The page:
It seems the rewards of patience and watching nature grow is starting to come good. Well in the yard anyway. Today I found a Blue Faced Honeyeater in the surprisingly dense and fast growing Plunkett Mallee.  It could have been hiding from the pack of Noisy Miners stalking it, but I have not seen it here before and very happy to have it along.  I also watched a Currawong pick insects from the yard for a good half hour in the fading light yesterday afternoon. He/she is regular, but has not really been one for just hanging out on the lawn.  I have not sprayed any poisen here for over 12 months now, and I like to keep the grass at a spongy couple inches, so it's comming together.  Still waiting for the dung beatles to arrive for the dogs dealings, but there must be plenty of spiders, grubs, moths in the grass.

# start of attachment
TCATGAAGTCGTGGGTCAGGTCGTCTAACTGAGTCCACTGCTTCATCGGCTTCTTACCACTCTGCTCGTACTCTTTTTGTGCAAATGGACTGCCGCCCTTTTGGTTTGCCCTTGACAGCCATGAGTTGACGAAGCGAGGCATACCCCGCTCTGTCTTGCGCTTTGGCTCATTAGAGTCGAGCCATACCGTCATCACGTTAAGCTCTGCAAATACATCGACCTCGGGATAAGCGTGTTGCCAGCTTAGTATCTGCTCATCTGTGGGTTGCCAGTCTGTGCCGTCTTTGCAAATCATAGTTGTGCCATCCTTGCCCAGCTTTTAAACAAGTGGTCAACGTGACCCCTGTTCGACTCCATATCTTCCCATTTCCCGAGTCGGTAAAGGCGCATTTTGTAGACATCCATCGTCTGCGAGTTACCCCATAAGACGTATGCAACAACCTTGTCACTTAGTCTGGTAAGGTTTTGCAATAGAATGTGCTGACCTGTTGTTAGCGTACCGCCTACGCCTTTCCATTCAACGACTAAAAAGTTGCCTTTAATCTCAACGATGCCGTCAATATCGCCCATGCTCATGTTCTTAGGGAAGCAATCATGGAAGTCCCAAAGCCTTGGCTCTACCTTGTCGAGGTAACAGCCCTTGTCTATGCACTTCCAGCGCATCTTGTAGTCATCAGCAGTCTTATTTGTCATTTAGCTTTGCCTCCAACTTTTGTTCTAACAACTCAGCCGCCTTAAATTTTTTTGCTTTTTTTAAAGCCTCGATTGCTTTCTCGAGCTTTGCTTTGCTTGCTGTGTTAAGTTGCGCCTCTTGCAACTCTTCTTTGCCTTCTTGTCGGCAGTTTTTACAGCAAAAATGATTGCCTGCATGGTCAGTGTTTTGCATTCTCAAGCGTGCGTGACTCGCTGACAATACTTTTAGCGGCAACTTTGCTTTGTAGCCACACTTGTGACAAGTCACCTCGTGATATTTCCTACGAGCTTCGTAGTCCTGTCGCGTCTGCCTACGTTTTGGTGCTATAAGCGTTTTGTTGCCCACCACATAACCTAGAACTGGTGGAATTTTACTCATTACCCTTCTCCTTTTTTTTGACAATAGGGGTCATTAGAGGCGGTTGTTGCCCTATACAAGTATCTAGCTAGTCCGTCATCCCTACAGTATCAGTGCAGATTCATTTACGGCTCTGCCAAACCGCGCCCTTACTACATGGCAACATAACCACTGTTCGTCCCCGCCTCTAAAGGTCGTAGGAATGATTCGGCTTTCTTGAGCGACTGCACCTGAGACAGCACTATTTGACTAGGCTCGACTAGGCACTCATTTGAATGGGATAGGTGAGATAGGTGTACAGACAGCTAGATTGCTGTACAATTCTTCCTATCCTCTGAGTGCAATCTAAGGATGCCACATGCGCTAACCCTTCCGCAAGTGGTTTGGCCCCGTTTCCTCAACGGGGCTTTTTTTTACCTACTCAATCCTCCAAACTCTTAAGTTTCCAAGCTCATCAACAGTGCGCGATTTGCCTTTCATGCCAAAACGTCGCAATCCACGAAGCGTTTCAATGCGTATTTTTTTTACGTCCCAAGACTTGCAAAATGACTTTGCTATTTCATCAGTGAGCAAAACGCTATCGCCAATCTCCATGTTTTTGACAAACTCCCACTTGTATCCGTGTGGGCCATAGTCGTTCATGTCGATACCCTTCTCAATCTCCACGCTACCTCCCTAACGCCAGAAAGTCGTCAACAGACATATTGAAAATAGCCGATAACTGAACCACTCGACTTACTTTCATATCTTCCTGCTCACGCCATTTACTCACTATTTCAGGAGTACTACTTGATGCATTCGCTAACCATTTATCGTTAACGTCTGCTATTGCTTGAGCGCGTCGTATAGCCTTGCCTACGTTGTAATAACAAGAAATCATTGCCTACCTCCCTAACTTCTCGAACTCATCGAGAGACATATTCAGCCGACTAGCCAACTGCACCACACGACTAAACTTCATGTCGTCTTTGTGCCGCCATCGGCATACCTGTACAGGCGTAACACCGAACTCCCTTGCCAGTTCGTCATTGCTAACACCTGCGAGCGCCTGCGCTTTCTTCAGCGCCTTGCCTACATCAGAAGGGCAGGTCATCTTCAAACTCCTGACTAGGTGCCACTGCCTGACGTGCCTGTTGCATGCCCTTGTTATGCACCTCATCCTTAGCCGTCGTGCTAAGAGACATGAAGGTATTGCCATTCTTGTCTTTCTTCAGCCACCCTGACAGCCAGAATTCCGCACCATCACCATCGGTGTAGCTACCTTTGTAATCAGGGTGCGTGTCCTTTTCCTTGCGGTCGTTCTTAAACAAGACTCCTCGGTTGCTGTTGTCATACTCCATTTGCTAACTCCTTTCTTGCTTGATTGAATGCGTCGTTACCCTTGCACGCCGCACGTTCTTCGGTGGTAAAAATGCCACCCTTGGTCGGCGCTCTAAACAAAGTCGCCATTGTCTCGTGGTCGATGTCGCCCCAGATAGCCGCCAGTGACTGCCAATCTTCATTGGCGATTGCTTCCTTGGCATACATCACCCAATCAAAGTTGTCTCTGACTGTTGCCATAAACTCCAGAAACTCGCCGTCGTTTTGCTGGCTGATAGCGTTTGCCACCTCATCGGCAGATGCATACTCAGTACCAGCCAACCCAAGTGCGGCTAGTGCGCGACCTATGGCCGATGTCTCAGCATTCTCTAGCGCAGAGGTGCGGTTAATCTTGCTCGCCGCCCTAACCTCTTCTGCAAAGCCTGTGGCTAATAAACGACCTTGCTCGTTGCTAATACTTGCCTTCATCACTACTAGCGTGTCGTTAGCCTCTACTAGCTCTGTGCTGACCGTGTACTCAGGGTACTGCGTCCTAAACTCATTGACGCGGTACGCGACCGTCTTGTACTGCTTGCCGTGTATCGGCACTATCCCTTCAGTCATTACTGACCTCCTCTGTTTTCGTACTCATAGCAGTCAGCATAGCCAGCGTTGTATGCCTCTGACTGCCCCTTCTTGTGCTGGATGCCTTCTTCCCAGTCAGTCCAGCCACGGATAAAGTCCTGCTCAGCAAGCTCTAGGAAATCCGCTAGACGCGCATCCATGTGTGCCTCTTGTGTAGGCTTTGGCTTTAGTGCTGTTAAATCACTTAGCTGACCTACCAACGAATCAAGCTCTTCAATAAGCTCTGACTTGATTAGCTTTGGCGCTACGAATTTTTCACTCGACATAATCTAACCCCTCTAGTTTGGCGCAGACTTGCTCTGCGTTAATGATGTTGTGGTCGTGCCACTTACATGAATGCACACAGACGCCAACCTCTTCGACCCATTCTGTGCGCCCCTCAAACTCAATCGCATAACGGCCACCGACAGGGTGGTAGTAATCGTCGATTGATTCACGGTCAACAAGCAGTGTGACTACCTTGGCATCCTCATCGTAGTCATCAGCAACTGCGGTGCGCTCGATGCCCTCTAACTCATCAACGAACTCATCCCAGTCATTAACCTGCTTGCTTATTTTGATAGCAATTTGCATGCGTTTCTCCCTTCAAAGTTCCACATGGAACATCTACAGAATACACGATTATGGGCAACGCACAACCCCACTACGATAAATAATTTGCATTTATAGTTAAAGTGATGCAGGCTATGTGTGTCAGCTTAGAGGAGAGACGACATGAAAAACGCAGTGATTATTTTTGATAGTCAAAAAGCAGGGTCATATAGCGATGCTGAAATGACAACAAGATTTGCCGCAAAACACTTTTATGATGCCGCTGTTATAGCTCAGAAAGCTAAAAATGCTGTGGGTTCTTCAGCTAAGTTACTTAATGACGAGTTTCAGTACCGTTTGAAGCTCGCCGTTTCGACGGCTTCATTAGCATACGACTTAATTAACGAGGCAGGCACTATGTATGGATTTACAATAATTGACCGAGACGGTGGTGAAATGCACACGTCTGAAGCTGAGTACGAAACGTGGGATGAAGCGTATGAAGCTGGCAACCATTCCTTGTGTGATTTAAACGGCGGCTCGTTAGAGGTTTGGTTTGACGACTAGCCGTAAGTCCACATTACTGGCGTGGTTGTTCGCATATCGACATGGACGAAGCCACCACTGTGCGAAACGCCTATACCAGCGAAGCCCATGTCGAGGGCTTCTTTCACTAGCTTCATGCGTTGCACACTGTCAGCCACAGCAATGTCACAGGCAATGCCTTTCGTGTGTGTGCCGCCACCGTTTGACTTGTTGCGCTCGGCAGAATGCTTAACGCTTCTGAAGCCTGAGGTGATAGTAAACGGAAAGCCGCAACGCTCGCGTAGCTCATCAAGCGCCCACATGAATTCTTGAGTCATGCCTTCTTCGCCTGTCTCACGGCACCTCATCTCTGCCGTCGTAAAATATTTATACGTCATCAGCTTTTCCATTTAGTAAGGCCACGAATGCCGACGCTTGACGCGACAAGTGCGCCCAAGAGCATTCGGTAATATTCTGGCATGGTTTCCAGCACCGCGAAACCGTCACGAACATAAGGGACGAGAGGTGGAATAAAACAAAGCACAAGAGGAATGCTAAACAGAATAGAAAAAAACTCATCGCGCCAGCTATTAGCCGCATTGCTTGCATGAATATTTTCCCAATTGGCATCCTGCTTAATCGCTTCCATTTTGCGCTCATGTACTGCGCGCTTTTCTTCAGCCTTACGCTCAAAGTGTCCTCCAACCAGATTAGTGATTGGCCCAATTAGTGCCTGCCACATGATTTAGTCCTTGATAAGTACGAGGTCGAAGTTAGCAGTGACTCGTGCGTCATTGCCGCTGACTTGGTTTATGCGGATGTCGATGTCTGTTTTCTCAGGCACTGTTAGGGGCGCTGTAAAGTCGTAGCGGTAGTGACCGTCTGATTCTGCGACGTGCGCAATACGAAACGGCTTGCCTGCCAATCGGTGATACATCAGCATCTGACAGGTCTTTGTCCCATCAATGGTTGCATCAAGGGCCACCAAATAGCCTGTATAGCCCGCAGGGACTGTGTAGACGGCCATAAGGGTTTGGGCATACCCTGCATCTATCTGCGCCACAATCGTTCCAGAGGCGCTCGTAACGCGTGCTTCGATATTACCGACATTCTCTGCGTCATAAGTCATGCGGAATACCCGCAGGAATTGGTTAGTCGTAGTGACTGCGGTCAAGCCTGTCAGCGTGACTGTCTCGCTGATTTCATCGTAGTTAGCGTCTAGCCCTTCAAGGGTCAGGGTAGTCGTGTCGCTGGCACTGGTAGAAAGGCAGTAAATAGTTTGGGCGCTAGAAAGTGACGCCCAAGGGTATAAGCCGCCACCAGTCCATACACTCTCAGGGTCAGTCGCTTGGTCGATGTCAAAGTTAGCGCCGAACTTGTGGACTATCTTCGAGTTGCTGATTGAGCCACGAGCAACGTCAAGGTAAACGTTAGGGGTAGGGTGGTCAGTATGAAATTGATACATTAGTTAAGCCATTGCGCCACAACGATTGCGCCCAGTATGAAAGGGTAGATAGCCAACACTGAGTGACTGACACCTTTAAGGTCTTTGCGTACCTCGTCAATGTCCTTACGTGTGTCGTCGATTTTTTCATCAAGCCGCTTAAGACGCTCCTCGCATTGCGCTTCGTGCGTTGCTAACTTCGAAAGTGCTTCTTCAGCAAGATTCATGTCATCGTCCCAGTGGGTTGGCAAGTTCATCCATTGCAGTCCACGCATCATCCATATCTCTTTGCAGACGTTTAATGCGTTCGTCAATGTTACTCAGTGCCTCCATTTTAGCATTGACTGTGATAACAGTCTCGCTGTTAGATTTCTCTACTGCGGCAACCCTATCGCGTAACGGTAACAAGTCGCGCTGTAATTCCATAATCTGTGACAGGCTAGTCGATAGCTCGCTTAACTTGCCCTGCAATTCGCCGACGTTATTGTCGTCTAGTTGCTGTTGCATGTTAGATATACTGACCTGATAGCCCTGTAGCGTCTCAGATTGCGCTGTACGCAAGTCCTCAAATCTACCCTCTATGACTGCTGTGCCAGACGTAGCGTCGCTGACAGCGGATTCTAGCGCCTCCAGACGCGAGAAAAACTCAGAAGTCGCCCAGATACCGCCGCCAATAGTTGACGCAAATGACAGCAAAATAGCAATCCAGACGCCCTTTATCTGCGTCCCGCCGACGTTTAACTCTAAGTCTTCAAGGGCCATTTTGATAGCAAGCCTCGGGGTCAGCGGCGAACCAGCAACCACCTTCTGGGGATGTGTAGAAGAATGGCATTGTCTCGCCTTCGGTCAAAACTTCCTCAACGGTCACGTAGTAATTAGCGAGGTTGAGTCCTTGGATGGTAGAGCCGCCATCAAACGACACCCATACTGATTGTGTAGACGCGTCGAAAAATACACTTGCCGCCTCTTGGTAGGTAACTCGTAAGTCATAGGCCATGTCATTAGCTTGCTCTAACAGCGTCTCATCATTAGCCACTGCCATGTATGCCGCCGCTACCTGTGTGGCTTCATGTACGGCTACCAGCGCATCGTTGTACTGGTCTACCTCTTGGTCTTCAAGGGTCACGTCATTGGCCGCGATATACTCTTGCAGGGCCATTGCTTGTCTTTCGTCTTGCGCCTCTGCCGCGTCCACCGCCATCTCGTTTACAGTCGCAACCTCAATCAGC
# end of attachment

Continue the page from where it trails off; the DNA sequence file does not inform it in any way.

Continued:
Been thinking about spring also a bit, and what can be useful for birds to make or line their nests.  I have always tought Tillandsia usneoides or Old Man's Beard as a native.  I have seen it widely on the high Southern slopes of the Main Range National Park west of Brisbane. Apparently it's from the Everglades in the southern part of Florida and Louisiana.  But alas after giving the fluff ball a hair cut today I have an alternative answer.  I'll bag this incredibily soft hair untill spring and then pop it out to see what happens.  

Ipswich Shire Eastern flanks

Woko
Woko's picture

Old Man's Beard in my part of the world in SA is a native climber Clematis mycrophyla.

jason

That's a fine looking plant Woko, you are lucky to have it in your part of the world.  It doesn't quite stretch to SEQ unfortunately.  I have been over my local bible a couple times and their is no mention of any Epiphyte that fits the bill.  Spanish Moss is another common name, but here is a pic I borrowed from the net.  

Ipswich Shire Eastern flanks